South African health insurance companies, business organizations and the government are developing a program in which the private sector will help fund COVID-19 vaccines for people who are not covered by insurance.
Legislation has been changed to allow the companies to fund shots for people who do not have medical insurance and talks are now focused on the number of those who can benefit, said Stavros Nicolaou, head of the Health Workgroup for B4SA, a group of South Africa & # 39; s largest business organizations. In addition to medical insurers, companies such as miners can contribute money so that their employees can be covered, he said.
"We're looking at a model of coverage for unsecured patients," he said in an interview Monday. "For every funded person there will be a contribution to the unfunded people."
The talks come as the government of South Africa is increasingly criticized by unions, health officials and opposition parties for not getting vaccines, even as at least 29 countries begin to vaccinate their populations. The country has not yet entered into direct supply agreements with pharmaceutical companies. It expects to begin receiving shots in the second quarter to cover a 10th of approximately 60 million people through the Covax Initiative, which seeks to ensure fair access to vaccines.
According to the National Bureau of Statistics, as of 2019, 17% of the South African population was covered by health insurance.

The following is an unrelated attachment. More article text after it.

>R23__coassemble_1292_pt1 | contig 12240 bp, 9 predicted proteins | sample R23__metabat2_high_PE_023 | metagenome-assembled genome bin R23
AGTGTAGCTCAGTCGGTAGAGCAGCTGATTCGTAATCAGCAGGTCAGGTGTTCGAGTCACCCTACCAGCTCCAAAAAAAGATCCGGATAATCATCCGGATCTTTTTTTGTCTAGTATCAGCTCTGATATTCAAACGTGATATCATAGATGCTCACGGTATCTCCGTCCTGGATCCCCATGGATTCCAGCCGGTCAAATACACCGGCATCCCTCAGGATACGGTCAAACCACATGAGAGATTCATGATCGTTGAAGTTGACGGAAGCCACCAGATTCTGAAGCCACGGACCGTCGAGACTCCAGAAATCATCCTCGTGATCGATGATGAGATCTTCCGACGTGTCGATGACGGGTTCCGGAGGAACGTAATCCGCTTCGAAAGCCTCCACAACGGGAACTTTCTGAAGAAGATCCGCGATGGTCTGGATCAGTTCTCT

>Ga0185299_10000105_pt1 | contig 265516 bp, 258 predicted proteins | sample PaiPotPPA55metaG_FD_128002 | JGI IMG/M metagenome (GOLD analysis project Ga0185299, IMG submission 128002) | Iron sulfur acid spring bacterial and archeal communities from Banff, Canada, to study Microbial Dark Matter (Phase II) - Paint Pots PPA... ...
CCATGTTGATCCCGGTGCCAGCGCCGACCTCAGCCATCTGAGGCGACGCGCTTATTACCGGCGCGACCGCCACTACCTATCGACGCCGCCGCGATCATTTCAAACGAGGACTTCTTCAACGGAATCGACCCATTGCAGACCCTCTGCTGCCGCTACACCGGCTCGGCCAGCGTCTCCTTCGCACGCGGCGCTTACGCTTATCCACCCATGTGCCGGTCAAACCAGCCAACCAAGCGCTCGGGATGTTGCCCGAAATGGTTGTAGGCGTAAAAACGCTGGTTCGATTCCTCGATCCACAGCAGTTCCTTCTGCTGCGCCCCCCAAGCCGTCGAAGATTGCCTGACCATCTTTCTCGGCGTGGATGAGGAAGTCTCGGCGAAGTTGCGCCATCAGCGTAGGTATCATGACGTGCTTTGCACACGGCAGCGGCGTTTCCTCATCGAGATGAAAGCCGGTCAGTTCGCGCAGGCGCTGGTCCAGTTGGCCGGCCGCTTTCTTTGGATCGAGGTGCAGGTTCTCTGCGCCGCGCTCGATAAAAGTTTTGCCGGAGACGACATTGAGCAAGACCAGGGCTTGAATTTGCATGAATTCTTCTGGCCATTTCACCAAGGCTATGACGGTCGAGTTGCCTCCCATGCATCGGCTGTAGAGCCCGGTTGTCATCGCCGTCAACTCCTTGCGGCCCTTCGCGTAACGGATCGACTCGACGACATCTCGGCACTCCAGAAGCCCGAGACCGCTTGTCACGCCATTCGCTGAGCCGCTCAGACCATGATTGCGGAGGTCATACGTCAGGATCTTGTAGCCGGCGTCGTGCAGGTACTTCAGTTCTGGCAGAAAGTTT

South Africa, with 1.13 million confirmed infections and more than 30,000 deaths, is the country in Africa most affected by COVID-19.
Allowing medical insurers or companies to import vaccines exclusively for their own members or employees could create tensions in South Africa, one of the most unequal societies in the world. The government is already struggling to meet a host of economic challenges, with many state-owned companies relying on budget bailouts.
A panel examining how the program works is led by Adrian Gore, the CEO of Discovery Ltd., South Africa's largest medical insurance company.
The industry is also trying to accelerate the arrival of vaccines in the country, Nicolaou said.
“We have to change the public narrative,” he said. "How can you speed up the timing?"
– With the help of Roxanne Henderson.
Photo: A nurse prepares to take a dose of the Pfizer-BioNTech COVID-19 vaccine. Photo credit: Angel Garcia / Bloomberg
Copyright 2021 Bloomberg.
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